Heading on from Leuchars the following day is an easy family-friendly section as far as Tayport. It passes through Tentsmuir Point National Nature Reserve. Located at the mouth of the Tay Estuary this forms an important roosting and feeding area for huge gatherings of seaduck, waders and wildfowl. It is also a haul-out area for more than 2000 common and grey seals. Butterflies are a feature of the grassland and dunes too.

Further on you will see Broughty Ferry on the far side of the Tay and then Dundee. It´s fun to realise you have rounded Fife!

One last day of the Fife Coastal Path is all that remains. It takes in the sizeable Normans Law and leads through some nice woodlands. It leads to a suitably pleasing end in the charming town of Newburgh at the coastal path arch.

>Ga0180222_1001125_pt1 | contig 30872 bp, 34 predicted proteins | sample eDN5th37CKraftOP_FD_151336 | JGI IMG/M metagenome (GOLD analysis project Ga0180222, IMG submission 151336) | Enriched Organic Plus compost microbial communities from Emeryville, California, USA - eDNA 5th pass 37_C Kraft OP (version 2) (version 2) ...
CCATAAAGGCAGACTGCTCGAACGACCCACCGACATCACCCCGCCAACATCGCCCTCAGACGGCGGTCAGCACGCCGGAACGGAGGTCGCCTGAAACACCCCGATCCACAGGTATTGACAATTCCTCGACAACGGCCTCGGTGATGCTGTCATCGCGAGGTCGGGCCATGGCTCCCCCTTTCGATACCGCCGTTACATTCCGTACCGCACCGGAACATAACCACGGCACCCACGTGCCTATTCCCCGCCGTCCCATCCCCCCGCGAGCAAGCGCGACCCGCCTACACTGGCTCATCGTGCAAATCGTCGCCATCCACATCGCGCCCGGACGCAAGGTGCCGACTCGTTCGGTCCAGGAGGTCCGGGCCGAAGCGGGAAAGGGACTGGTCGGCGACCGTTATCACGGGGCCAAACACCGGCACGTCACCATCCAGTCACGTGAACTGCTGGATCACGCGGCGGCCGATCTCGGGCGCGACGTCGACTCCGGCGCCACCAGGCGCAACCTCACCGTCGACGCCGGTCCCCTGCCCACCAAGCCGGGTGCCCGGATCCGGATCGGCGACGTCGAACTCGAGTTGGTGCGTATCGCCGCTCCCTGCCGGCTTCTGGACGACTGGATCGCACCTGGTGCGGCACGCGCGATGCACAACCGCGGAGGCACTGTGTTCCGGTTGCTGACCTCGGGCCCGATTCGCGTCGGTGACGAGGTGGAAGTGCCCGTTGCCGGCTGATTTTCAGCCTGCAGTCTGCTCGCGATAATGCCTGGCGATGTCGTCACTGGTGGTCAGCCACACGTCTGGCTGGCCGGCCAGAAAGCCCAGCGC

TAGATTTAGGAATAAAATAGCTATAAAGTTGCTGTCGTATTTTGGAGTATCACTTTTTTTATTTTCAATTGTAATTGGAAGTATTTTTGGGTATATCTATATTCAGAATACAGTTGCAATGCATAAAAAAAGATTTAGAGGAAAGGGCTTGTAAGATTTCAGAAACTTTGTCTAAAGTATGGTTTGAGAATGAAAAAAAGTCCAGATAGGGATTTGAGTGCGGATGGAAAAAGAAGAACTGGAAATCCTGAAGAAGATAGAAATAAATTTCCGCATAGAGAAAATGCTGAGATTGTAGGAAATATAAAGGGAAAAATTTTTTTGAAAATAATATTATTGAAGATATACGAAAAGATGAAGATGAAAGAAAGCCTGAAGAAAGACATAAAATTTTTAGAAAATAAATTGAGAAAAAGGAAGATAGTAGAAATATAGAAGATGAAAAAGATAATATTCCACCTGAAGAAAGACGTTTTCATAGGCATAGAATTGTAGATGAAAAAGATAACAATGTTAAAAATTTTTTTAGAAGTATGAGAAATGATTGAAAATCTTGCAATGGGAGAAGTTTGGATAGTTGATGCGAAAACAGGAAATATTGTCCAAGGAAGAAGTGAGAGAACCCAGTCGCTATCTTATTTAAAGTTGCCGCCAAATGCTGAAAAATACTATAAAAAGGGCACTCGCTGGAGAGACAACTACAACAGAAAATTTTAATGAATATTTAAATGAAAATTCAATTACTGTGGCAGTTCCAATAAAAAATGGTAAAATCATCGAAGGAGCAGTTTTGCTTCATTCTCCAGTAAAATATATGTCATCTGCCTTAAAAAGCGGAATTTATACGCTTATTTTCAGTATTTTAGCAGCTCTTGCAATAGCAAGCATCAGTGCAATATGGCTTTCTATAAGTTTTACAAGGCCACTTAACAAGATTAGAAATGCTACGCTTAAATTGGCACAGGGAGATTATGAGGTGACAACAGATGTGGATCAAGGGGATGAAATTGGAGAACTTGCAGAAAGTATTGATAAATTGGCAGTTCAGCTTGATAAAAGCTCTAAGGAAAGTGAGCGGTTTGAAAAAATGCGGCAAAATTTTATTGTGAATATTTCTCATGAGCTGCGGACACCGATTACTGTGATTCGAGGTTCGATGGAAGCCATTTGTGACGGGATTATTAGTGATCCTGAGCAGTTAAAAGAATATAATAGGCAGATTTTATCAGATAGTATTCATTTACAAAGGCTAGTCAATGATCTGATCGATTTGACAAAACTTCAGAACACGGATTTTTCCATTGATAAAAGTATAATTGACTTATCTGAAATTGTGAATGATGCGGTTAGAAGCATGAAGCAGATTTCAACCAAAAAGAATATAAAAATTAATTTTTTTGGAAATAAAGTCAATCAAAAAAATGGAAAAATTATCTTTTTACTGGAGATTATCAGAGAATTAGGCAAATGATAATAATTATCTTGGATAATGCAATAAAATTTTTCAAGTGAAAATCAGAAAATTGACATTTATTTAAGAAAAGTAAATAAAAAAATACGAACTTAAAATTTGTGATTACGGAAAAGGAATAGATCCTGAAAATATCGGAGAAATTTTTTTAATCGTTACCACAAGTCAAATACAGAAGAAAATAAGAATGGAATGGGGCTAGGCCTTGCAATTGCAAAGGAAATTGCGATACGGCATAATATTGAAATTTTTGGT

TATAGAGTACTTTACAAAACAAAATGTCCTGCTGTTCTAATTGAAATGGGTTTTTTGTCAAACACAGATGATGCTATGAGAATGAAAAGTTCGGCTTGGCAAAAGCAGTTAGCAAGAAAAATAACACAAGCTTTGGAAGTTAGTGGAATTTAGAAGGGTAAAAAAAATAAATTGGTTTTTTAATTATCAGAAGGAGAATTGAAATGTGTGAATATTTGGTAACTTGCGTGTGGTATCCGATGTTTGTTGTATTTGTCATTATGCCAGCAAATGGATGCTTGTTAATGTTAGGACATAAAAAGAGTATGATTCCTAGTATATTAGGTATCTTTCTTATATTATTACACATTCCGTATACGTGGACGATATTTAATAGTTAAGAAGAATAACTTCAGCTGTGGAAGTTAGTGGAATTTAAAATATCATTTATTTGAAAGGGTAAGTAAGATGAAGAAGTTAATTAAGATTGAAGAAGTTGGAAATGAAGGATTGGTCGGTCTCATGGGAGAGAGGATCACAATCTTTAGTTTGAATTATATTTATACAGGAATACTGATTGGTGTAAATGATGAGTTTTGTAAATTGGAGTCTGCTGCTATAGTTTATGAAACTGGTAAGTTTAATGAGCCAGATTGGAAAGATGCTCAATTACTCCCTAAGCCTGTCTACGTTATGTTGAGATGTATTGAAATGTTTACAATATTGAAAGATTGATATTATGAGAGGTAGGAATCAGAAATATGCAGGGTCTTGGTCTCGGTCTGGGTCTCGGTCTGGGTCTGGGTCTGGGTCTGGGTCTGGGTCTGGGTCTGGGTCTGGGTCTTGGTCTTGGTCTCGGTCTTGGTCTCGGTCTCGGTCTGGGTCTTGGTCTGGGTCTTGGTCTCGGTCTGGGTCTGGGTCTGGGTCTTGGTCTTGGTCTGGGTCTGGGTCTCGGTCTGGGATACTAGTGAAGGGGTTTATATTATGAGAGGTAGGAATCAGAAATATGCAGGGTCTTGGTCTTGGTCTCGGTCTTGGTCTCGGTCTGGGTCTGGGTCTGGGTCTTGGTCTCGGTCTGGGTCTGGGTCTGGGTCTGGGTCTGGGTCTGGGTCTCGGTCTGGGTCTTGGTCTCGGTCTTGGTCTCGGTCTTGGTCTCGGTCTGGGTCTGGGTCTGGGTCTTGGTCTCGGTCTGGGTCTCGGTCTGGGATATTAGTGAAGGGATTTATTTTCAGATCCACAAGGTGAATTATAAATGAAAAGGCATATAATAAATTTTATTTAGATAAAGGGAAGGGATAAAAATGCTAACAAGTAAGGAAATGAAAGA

Fife Coastal Path day by day

Accommodation is plentiful in all locations, though you should book early, and is largely B&Bs or hotels.

The exception is the final day section from Balmerino to Newburgh, though Newburgh itself has plenty of options.

The entire route from Kincardine as far as Newport-on-Tay is well served by public transport, and the section between Kincardine and Kirkcaldy is served by the mainline railway.

More detailed information on sections affected by tides can be found from the official path website.

Day 1: Kincardine to Limekilns (11 miles)

Day 2: Limekilns to Burntisland (17 miles)

Day 3: Burntisland to Buckhaven (14 miles)

Day 4: Buckhaven to Elie (13 miles)

Day 5: Elie to Cambo Sands (16 miles)

Day 6: Cambo Sands to Leuchars (14 miles)

Day 7: Leuchars to Wormit Bay (16 miles)

Day 8: Wormit Bay to Newburgh (15 miles)

About the author

The Fife Coastal Path

Fergal MacErlean

Dublin-born Fergal fell in love with Scotland as a student, settling there to become a journalist and cycle guidebook writer. In addition to his guides covering Scotland, he has written for the BBC, New Scientist, BBC Countryfile Magazine and many travel publications. Andalusia is a second home.